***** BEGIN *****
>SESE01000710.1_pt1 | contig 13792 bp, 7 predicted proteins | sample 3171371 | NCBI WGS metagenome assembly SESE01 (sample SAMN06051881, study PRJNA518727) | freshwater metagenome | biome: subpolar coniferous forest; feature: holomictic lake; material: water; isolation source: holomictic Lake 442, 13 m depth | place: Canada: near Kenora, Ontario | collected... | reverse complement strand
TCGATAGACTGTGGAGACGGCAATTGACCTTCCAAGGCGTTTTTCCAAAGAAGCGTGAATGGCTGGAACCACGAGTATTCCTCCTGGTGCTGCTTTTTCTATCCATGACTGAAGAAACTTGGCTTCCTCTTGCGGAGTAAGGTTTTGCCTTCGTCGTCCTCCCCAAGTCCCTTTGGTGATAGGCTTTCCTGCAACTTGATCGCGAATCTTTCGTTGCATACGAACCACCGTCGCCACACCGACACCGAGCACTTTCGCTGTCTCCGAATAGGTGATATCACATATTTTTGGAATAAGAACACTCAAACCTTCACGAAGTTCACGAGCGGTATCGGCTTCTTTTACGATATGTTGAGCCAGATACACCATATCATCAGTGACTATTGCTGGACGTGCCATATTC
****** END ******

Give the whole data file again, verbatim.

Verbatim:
>SESE01000710.1_pt1 | contig 13792 bp, 7 predicted proteins | sample 3171371 | NCBI WGS metagenome assembly SESE01 (sample SAMN06051881, study PRJNA518727) | freshwater metagenome | biome: subpolar coniferous forest; feature: holomictic lake; material: water; isolation source: holomictic Lake 442, 13 m depth | place: Canada: near Kenora, Ontario | collected... | reverse complement strand
TCGATAGACTGTGGAGACGGCAATTGACCTTCCAAGGCGTTTTTCCAAAGAAGCGTGAATGGCTGGAACCACGAGTATTCCTCCTGGTGCTGCTTTTTCTATCCATGACTGAAGAAACTTGGCTTCCTCTTGCGGAGTAAGGTTTTGCCTTCGTCGTCCTCCCCAAGTCCCTTTGGTGATAGGCTTTCCTGCAACTTGATCGCGAATCTTTCGTTGCATACGAACCACCGTCGCCACACCGACACCGAGCACTTTCGCTGTCTCCGAATAGGTGATATCACATATTTTTGGAATAAGAACACTCAAACCTTCACGAAGTTCACGAGCGGTATCGGCTTCTTTTACGATATGTTGAGCCAGATACACCATATCATCAGTGACTATTGCTGGACGTGCCATATTC